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Through our residential facilities, we are currently providing life-transforming recovery services to 250 plus clients daily. With the increased need in our community, Phoenix Rescue Mission has been working over the past couple of years on an expansion project that will provide services for double our current population, beginning on our men’s campus. The Phoenix Rescue Mission will expand facilities where we will serve the needs of up to 360 men with Christ-centered recovery services.  Our Christ-centered services are provided for program participants, which includes the following: substance abuse education, parenting education, anger management and domestic violence education, one-on-one counseling, vocational development with assistance to work toward real employment opportunities. Participants are also given the opportunity to work on receiving their High School Diploma or GED. Through our residential program, participants are provided an opportunity to fully engage in DCS-related cases, resolve some of their legal concerns, and fully comply with any probation or court-ordered mandates by participating in our all-inclusive program.

What’s the most common reason for being homeless?

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Homelessness may be the result of one or more of the following issues that many people are experiencing, including a high percentage of them experiencing addiction.

Addiction

Job Loss

Domestic Violence

Health Issues

Mental Health Issues

Loss of Relationships/Stability

Poor Life Choices

Loss of Home, including eviction

Grief/Despair

Why the recent increase in Homelessness?

Homelessness and drug addiction is at an epidemic high in our nation, with more than one million people experiencing homelessness—approximately 30 percent of them suffering from mental illness and 50 percent chronically addicted to drugs, alcohol or both. Furthermore, about 70 percent of homeless veterans are estimated to be substance abusers. Thinking about these percentages in Phoenix is just as staggering—people are struggling with addiction. Phoenix Rescue Mission works with community partners to be a resource for those motivated for change when they are ready to enter our facility for a new beginning.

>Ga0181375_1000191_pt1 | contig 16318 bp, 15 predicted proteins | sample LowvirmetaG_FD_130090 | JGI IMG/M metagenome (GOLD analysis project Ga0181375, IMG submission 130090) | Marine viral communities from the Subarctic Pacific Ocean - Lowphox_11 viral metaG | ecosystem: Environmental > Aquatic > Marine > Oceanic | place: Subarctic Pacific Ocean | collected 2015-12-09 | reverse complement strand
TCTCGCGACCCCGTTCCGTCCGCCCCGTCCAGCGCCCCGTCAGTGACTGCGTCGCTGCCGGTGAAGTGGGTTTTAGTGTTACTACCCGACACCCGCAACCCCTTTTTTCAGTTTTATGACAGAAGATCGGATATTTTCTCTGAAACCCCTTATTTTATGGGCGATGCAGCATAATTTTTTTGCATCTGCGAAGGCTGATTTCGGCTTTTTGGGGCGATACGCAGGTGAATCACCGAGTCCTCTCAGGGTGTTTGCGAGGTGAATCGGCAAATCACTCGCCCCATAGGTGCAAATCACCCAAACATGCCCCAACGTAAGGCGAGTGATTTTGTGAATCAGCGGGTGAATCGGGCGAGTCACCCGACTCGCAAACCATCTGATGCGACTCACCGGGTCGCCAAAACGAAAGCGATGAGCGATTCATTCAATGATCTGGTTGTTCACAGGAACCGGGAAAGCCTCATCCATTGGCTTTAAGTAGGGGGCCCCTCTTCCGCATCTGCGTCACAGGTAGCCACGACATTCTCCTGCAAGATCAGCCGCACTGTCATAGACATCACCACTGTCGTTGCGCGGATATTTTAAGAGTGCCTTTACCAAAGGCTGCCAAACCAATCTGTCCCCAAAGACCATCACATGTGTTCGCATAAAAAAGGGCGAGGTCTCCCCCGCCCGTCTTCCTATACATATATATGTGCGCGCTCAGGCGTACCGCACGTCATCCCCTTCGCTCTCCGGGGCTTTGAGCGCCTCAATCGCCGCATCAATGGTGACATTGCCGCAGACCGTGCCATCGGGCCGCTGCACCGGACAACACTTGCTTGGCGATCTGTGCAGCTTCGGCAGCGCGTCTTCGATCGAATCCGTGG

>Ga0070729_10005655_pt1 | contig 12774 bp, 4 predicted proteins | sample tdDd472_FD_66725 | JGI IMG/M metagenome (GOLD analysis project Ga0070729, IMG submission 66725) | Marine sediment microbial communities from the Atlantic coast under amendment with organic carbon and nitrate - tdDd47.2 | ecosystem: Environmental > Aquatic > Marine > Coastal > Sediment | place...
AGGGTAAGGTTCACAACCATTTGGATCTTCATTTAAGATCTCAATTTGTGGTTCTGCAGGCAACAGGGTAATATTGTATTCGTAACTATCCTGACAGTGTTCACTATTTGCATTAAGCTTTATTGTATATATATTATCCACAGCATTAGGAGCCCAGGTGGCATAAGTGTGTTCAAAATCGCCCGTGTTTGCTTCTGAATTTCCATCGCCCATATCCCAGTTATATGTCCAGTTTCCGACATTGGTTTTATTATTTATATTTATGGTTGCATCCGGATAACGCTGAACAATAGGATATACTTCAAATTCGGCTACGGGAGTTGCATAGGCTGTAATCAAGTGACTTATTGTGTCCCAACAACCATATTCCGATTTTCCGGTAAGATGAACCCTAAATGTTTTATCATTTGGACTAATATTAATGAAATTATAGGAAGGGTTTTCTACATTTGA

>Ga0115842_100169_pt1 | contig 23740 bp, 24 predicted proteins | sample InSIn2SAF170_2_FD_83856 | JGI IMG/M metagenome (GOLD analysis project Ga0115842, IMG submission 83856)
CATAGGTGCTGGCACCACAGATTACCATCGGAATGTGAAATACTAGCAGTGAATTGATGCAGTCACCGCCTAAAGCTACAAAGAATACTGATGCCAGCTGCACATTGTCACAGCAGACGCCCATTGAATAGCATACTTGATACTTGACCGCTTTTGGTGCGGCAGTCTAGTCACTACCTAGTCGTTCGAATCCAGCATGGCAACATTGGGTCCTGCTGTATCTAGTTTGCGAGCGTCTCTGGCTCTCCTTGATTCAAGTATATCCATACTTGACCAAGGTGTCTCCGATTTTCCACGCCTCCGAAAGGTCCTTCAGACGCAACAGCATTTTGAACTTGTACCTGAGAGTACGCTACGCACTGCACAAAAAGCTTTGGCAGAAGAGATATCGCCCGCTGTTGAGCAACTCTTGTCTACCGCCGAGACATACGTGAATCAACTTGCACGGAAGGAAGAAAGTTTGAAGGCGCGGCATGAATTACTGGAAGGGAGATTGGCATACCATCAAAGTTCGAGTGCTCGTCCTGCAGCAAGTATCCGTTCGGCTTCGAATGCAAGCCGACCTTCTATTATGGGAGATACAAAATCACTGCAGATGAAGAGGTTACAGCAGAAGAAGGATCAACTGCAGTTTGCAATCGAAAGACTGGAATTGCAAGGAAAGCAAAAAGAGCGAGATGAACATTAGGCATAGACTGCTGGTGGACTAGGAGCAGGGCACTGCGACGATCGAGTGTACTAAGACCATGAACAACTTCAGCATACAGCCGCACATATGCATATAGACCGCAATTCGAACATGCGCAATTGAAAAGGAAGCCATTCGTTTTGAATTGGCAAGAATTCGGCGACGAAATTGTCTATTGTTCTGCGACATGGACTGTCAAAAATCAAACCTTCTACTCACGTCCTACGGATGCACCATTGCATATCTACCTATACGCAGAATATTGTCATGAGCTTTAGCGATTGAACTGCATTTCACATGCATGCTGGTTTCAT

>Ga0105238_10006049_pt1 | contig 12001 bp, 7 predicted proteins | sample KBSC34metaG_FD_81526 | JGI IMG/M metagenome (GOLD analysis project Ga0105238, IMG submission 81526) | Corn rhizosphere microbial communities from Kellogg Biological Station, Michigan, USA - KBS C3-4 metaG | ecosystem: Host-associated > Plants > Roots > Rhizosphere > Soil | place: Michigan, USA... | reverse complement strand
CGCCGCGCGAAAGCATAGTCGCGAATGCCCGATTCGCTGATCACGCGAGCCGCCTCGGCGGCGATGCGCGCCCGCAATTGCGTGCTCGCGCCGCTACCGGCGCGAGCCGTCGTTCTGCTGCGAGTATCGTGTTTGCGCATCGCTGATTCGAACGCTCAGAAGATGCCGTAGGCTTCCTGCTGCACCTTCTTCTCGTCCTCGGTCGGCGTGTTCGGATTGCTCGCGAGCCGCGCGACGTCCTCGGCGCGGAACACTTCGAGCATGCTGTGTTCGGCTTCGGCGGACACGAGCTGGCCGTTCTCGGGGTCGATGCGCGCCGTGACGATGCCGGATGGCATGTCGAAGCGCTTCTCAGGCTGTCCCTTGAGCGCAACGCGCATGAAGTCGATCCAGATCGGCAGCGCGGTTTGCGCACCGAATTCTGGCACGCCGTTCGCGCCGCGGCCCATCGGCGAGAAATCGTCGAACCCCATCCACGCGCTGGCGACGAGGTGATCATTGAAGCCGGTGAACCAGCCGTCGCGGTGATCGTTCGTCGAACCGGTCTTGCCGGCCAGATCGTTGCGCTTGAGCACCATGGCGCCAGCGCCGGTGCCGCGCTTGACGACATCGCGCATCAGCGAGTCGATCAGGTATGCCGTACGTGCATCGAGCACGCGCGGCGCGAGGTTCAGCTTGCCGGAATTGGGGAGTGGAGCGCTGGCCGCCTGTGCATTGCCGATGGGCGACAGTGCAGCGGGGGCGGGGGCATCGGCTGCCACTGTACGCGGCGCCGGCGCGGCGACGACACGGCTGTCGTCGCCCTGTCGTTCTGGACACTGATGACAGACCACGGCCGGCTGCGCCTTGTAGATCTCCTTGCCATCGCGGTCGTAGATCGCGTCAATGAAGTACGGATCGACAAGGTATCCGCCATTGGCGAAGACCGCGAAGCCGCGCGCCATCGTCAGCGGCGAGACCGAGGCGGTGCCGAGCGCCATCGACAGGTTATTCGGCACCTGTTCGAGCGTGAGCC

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Lack of affordable housing has forced many to the streets. As rents rise, incomes have remained the same, so those who are living on the edge are the first affected. You see more and more elderly who can no longer maintain housing due to the increased rents. Addiction and mental health concerns are also a major factor in the number of people on the street. To seek help, most people need to have medical insurance, and if they are on the street, many times they have lost the necessary documents to maintain those benefits.

How should Phoenix residents respond to panhandlers?

There is no general response to this question. The brief encounter people have when they engage someone panhandling will seldom change the person’s situation.  Handing someone cash may simply be supporting an addiction. By not giving cash, you have not supported their poor choices. What you can do, especially now in this heat, is to hand them water and information on where to seek help.  The Phoenix Rescue Mission offers referral cards with intake information for our facilities and information about our RAP program that can offer additional resources. You can find those on our website (www.phoenixrescuemission.org) and print them at home or your office.

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(If I’m correct, you don’t accept public funding) What can local government do to help improve your ability to provide better services?

The issue of homelessness will only be resolved through the collaboration of social impact partners. We need increased access to mental health services and affordable housing. Regulations and bureaucracy must be reduced and giving to local charities should be encouraged, especially those working to be a solution to homelessness in our community. Faith-based providers need to be empowered—to be at the table as a part of the planning and implementation of services.  Churches are still the center of many communities where people seek help first, so they must be welcomed and included as a part of the solution.